Suzanne: Yeah. I will say, I do think that, bit by bit this public education and awareness is beginning to have an impact and I think we are seeing it mostly in the private sector, where slowly but surely, new products that are being delivered, that have wonderful connectivity and the benefits of connecting to the Internet, are starting to talk about the ways in which they have gotta protect your privacy, for example.

Eric: You aren't talking IoT, are you?

Suzanne: Yeah.

Eric: Internet of Things?

Suzanne: Exactly. Right, like the S in IoT stands for security.

Eric: Right. Right.

Suzanne: But I actually do think that, some of the more responsible developers of the Internet of Things, are anticipating the blow back, that comes from incidents that involve their equipment, if it's not adequately secured or protected. And I think it will help if we talk about it in terms that public can understand, talk about it in terms of privacy, talk about it in terms of reliability.

Suzanne: Everybody, I think, understands that if they are gonna buy an autonomous vehicle some day, they wanna be confident that someone can't hack into it and cause it to do something that the occupant, the puts the occupant in danger.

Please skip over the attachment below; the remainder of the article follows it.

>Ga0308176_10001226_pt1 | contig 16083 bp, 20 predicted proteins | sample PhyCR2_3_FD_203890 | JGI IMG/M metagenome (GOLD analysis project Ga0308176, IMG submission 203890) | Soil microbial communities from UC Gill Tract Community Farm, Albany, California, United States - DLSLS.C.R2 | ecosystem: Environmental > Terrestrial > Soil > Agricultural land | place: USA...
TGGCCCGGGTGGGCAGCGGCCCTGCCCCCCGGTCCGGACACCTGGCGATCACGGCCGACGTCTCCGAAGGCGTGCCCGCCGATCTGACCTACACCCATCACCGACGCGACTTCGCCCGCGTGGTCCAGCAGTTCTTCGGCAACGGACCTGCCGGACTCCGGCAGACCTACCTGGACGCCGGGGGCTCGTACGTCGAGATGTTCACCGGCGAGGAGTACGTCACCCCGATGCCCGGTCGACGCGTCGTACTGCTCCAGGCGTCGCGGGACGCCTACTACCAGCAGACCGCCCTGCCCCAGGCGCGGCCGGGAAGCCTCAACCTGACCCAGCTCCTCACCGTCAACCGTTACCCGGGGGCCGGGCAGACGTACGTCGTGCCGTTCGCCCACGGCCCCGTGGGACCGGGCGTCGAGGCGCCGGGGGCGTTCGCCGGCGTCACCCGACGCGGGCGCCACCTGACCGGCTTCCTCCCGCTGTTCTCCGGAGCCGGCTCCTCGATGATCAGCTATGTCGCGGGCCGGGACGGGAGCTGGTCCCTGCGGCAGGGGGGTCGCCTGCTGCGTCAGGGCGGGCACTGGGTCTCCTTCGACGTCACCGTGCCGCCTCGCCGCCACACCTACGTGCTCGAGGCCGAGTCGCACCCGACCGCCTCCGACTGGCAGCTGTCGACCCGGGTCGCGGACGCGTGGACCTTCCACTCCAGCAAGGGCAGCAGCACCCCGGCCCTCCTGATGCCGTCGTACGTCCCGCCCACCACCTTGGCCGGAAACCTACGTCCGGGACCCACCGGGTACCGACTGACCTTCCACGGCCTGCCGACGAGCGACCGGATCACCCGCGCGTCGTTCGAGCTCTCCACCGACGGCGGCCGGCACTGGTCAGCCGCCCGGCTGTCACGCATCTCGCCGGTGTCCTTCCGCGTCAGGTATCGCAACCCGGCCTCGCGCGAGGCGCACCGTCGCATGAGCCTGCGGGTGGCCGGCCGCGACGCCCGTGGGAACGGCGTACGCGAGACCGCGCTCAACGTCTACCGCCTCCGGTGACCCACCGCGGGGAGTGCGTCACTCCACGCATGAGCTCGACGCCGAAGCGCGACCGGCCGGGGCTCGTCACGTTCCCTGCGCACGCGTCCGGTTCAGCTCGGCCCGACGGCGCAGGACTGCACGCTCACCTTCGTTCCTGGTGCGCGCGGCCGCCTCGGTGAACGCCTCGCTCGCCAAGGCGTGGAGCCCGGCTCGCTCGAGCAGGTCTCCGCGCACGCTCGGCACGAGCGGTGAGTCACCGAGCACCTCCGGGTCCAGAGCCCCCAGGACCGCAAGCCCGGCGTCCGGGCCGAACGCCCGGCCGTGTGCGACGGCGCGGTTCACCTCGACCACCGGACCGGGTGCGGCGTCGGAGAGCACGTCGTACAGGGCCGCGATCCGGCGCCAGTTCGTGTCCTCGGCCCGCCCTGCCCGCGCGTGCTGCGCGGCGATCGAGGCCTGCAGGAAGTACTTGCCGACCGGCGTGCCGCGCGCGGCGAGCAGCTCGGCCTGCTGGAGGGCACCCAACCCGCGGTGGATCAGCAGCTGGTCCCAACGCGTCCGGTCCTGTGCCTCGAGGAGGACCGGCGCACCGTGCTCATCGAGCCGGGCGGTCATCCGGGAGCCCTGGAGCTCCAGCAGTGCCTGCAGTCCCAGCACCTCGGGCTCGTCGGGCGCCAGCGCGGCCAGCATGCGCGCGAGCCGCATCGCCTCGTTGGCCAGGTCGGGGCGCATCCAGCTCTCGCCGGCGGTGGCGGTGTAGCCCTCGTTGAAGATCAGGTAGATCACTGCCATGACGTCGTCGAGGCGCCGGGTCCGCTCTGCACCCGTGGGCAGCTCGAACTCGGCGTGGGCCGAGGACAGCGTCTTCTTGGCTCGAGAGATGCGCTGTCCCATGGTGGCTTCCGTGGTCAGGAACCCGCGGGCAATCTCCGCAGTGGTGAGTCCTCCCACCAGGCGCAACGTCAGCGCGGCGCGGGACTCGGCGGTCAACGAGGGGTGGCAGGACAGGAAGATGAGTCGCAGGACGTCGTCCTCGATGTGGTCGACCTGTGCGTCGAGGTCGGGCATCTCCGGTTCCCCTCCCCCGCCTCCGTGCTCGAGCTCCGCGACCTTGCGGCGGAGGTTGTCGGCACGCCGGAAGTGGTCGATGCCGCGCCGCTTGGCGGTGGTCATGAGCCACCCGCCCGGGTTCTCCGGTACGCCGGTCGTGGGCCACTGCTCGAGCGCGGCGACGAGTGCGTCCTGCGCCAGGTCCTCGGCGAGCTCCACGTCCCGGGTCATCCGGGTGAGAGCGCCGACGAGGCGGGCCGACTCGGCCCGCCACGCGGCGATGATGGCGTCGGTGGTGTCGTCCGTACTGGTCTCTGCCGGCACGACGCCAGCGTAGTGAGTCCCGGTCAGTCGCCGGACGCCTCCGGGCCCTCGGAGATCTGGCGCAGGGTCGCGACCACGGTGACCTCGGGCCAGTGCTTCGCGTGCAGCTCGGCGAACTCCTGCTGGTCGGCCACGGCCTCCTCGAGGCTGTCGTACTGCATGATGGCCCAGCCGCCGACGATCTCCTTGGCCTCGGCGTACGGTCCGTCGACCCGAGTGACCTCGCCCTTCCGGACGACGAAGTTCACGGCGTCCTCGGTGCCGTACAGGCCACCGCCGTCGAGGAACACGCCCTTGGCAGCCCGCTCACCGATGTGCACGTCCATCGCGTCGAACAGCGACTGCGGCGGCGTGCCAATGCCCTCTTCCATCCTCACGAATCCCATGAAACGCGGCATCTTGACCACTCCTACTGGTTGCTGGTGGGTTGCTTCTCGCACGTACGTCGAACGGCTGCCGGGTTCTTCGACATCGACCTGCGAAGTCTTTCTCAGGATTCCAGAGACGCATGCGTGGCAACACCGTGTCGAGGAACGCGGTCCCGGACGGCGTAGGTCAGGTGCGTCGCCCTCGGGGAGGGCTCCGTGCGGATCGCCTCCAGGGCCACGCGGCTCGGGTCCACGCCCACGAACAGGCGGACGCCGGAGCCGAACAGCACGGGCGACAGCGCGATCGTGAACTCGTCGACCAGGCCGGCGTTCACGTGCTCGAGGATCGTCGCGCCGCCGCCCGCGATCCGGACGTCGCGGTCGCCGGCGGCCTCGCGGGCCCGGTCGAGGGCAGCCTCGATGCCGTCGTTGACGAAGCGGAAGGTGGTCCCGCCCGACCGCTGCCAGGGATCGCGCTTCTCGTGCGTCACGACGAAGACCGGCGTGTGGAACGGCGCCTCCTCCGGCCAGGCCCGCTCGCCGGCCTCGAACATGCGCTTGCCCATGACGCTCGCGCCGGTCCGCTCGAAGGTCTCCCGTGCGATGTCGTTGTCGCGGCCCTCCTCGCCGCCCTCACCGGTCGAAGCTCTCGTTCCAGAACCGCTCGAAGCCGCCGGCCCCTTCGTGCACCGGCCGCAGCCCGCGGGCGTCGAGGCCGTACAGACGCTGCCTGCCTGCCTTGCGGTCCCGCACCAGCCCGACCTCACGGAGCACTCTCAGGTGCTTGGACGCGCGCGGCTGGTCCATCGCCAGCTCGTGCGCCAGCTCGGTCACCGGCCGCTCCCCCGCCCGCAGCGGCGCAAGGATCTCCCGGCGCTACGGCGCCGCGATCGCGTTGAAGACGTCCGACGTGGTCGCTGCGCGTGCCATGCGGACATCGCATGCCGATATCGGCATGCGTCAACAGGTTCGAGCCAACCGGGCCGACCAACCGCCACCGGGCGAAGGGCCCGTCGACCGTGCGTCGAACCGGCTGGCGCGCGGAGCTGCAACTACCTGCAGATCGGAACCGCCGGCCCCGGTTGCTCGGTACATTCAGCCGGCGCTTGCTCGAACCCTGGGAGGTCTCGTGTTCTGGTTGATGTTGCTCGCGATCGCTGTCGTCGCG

Eric: Right.

Talk about cybersecurity using words that people understand

Suzanne: So, you talk with cyber security, that is an abstract term that means very little to most people and I think we have to start talking about it using different words and talk about it in terms that people understand.

Arika: That's absolutely right and actually we discussed in our last podcast, kind of, long lengthy discussion about autonomous cars and the security measures that will have to be in place for that trust to really be there for the public, as we start to move towards those new technologies.

Arika: It sounds like we have made progress but we still have ways to go.

Eric: We have a long way to go.

Arika: Well, and thank you to all of our listeners that have tuned in every week. Please continue to subscribe to the podcast, also feel free to rate us on iTunes and do feel free to also send us a message and let us know what you want to hear us cover, in terms of government cyber security or cyber security as a whole.

Arika: So, until next week. Thank you again and thank you for tuning in.